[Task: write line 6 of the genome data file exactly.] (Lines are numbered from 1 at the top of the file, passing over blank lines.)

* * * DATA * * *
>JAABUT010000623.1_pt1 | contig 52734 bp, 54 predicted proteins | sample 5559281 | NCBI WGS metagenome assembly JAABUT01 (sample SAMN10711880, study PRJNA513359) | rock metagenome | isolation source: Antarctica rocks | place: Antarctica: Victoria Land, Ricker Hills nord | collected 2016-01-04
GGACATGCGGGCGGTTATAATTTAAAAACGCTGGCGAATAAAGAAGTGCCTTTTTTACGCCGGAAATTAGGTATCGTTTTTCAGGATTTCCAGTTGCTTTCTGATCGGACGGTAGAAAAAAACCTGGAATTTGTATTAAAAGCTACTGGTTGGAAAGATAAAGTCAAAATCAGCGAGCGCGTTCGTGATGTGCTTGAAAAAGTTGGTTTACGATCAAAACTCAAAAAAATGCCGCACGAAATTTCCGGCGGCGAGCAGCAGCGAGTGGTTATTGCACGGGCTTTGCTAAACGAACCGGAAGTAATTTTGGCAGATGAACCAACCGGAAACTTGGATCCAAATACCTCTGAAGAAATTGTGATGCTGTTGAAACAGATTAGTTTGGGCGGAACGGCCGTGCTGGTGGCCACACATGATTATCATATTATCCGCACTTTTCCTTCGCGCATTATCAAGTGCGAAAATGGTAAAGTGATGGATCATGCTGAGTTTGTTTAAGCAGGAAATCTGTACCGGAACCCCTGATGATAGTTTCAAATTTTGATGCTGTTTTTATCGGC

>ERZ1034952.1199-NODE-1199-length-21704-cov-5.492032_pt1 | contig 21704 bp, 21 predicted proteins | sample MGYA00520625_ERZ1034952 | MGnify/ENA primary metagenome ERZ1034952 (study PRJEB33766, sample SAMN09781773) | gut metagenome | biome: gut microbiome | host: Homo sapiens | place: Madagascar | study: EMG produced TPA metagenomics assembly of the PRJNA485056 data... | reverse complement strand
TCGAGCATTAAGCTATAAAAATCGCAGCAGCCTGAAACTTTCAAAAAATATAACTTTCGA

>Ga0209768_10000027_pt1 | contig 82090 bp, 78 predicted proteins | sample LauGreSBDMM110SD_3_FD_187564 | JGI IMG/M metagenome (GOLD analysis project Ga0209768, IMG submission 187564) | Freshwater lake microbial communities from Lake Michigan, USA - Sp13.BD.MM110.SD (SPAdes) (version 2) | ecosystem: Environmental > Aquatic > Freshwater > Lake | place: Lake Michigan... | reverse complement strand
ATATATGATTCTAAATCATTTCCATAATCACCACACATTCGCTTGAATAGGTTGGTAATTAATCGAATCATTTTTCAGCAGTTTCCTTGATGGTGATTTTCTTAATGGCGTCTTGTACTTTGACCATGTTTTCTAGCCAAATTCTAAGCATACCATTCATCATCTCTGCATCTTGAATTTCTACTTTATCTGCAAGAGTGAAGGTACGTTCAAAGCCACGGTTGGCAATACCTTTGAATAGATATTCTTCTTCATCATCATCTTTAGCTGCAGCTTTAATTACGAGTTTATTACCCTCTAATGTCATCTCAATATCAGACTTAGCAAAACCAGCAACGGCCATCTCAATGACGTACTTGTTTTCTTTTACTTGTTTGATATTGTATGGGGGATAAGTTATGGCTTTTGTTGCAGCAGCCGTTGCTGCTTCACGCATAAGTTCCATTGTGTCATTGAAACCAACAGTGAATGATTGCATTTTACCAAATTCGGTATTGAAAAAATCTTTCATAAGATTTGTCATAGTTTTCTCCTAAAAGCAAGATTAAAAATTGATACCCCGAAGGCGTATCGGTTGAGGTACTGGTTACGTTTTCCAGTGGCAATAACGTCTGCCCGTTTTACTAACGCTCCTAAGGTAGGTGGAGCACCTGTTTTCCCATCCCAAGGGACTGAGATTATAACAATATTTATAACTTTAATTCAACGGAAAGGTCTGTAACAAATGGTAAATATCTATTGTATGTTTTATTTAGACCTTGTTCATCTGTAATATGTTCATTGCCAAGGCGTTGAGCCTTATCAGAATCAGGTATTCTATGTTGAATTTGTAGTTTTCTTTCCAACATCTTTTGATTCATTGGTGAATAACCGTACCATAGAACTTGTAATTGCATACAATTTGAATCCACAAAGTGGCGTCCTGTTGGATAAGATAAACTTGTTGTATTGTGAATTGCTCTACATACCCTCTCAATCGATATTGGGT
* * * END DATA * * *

ATATATGATTCTAAATCATTTCCATAATCACCACACATTCGCTTGAATAGGTTGGTAATTAATCGAATCATTTTTCAGCAGTTTCCTTGATGGTGATTTTCTTAATGGCGTCTTGTACTTTGACCATGTTTTCTAGCCAAATTCTAAGCATACCATTCATCATCTCTGCATCTTGAATTTCTACTTTATCTGCAAGAGTGAAGGTACGTTCAAAGCCACGGTTGGCAATACCTTTGAATAGATATTCTTCTTCATCATCATCTTTAGCTGCAGCTTTAATTACGAGTTTATTACCCTCTAATGTCATCTCAATATCAGACTTAGCAAAACCAGCAACGGCCATCTCAATGACGTACTTGTTTTCTTTTACTTGTTTGATATTGTATGGGGGATAAGTTATGGCTTTTGTTGCAGCAGCCGTTGCTGCTTCACGCATAAGTTCCATTGTGTCATTGAAACCAACAGTGAATGATTGCATTTTACCAAATTCGGTATTGAAAAAATCTTTCATAAGATTTGTCATAGTTTTCTCCTAAAAGCAAGATTAAAAATTGATACCCCGAAGGCGTATCGGTTGAGGTACTGGTTACGTTTTCCAGTGGCAATAACGTCTGCCCGTTTTACTAACGCTCCTAAGGTAGGTGGAGCACCTGTTTTCCCATCCCAAGGGACTGAGATTATAACAATATTTATAACTTTAATTCAACGGAAAGGTCTGTAACAAATGGTAAATATCTATTGTATGTTTTATTTAGACCTTGTTCATCTGTAATATGTTCATTGCCAAGGCGTTGAGCCTTATCAGAATCAGGTATTCTATGTTGAATTTGTAGTTTTCTTTCCAACATCTTTTGATTCATTGGTGAATAACCGTACCATAGAACTTGTAATTGCATACAATTTGAATCCACAAAGTGGCGTCCTGTTGGATAAGATAAACTTGTTGTATTGTGAATTGCTCTACATACCCTCTCAATCGATATTGGGT